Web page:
Sybren Kupier, SYB, has been working as a graphic designer in the Netherlands since his graduation from The Royal
Academy of the Arts, Den Haag in 2007. He has had clients such as Bertien van Manen, Vivianne Sassen, Valerio
Spada, Rob Hornstra and Carolyn Drake. His many awards include Selection of Best Designed Books, Amsterdam; 6
times, Honorable Mention Schönste Bücher Aller Welt (Most Beautiful Books); 3 times, and selected for Best
photobook of 2012 by Remi Coignet and Sören Schuhmacher. www.sybontwerp.nl
CLIP AWARDS Winners Announced at PCP May 12, 2013Posted by bohdan.warchomij in : CLIP AWARD, PCP, Perth Centre for Photography , comments closed
Winner Apache Clip Award Sonya Payes
Arno Blax aka Kevin Ballentine Judges
Joshua Rampling Student Awar
The End for the V May 9, 2013Posted by bohdan.warchomij in : Hasselblad, Olivier Laurent British Journal of Photography , comments closed
“Hasselblad is to cease production of its 503CW model – the last V System camera in the company’s portfolio,” reads a press release issued today. “The decision, which comes into immediate effect, brings to an end over half a century of evolution of the company’s original camera line.”
It is a sad announcement but it is not the demise of the V System. Enthusiasts are keeping the camera operational as they are with the many other fabulous models in the V System. Battery issues have not killed of the Hasselblad ELM for instance, just got the innovators amongst us finding solutions.
According to Hasselblad’s chairman and CEO, Dr Larry Hansen, the discontinuation comes as demand for the 503CW has declined over the past five years. “Everything has its place in time,” he says in a statement. “The veteran 503CW, combined with an extensive V System range of interchangeable lenses and accessories, was for 17 years the camera of choice for discerning professionals and aspirational amateur photographers. But there has been a substantial decline in demand for this camera over the past five years or so and the time has come for us to reluctantly consign the V System to history.”
Hasselblad will now be pushing its customers to switch to the H digital system of medium format cameras, as well as new products designed for “advanced enthusiasts”, such as the Lunar camera, which was unveiled at Photokina 2012
Oggle May 9, 2013Posted by bohdan.warchomij in : Olivier Laurent British Journal of Photography , comments closed
Hipstamatic is going after Instagram and EyeEm with the launch of Oggl, a new application for the iPhone that will link “likeminded creatives from around the world” writes British Journal of Photography’s Olivier Laurent.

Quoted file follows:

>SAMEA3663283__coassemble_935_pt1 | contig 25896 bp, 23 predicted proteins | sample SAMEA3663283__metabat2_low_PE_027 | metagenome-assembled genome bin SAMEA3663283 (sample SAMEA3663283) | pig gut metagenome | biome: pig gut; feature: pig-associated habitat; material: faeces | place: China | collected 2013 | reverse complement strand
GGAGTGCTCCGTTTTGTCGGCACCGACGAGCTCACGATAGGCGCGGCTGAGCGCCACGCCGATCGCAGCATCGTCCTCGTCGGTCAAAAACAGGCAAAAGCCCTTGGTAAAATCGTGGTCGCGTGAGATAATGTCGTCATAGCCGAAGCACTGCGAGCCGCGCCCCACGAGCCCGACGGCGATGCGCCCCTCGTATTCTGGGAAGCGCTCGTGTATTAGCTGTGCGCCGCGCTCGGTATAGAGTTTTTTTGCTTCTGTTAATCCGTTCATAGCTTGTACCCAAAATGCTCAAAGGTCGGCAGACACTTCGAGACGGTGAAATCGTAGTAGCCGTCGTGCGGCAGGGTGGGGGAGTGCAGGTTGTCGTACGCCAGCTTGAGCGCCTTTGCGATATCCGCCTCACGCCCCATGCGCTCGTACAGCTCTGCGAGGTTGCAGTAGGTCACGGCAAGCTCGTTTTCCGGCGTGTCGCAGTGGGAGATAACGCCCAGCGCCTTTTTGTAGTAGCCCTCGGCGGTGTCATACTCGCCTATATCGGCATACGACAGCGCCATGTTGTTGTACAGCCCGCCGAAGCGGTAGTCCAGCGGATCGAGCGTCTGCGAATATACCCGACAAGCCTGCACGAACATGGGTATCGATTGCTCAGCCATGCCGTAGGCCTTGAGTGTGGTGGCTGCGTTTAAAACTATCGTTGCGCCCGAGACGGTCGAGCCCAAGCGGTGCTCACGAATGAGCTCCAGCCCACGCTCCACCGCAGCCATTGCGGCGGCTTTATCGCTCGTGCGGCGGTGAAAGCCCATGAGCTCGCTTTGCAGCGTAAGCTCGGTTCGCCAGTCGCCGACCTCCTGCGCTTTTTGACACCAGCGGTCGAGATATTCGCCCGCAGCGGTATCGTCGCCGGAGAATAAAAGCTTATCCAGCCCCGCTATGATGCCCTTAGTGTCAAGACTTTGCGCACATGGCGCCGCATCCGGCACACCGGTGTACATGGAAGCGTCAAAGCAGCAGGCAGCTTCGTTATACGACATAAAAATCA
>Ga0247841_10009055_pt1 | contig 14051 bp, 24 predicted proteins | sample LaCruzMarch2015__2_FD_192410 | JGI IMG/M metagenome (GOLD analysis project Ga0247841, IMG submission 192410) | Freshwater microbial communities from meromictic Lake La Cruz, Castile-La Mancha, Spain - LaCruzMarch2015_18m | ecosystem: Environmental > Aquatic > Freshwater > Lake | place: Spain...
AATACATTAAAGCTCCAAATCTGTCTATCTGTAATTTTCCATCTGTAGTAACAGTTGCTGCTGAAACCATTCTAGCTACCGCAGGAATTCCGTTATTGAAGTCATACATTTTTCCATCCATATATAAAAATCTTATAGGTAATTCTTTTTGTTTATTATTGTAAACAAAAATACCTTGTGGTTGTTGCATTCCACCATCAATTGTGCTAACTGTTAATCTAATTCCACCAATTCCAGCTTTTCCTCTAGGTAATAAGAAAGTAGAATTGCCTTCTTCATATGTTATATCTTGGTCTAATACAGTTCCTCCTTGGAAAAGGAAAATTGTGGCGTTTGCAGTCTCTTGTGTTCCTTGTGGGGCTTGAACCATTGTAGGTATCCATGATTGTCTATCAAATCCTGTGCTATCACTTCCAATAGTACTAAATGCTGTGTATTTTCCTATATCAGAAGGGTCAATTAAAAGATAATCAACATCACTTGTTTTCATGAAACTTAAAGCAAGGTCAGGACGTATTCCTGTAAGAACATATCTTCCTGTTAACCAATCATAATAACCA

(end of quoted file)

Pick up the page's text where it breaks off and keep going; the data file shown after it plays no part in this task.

Oggl is said to offer a brand new way to experience Hipstamatic’s filters, “and for the first time ever, directly connects the Hipstamatic community and like-minded creatives from around the world,” says the San Francisco-based start-up in a statement released last night.
“From the editorial spreads of Harper’s Bazaar to the cover of Time magazine to the pages of pages of The New York Times, Hipstamatic photographers have had their work showcased on a global stage, and are ushering in a new era in photography,” comments Lucas Buick, Hipstamatic’s CEO and co-founder. “It’s time we created a place designed just for them to connect, to be inspired, to create and to continue to define what it means to be a photographer for this generation.”
Oggl will first be available to iPhone users, who will have to subscribe for $0.99 a month or $9.99 a year. The app will allow photographers to capture scenes using Hipstamatic’s filters or apply them after the images have been taken – similarly to what Instagram and EyeEm currently offer. With the subscription, users will gain access to Hipstamatic’s entire catalogue of virtual lenses and films, with new ones added each month.
Oggl will also let users curate “a personal story” and browse different Curated Editorial Feeds as part of its goal to create a community of “like-minded” photographers.
Oggl is currently only available by invitation. For more details, visit the Oggl website.
Manthe Welcome from Miriwoong and Gija people at Argyle Underground Mine Photos Bohdan Warchomij May 2, 2013Posted by bohdan.warchomij in : Bohdan Warchomij Photographer , comments closed
The Miriwoong and Gija people at Rio Tinto’s Argyle Underground Mine Opening welcome guests and media with a traditional Manthe ceremony. The traditional ritual welcomes people to the country of the indigenous tribal owners of the land of the Argyle. It is a weekly ritual for the locals as new workers come on board the mine whose life has been extended until 2020 by shifting from open cut to underground operations. These photos were taken for the Australian Financial Review which used a photo of a rare pink diamond held by executive Alan Davies to illustrate the story. It is an opportunity for me to show the cultural success of the operation which employs some 25% indigenous people in its workforce.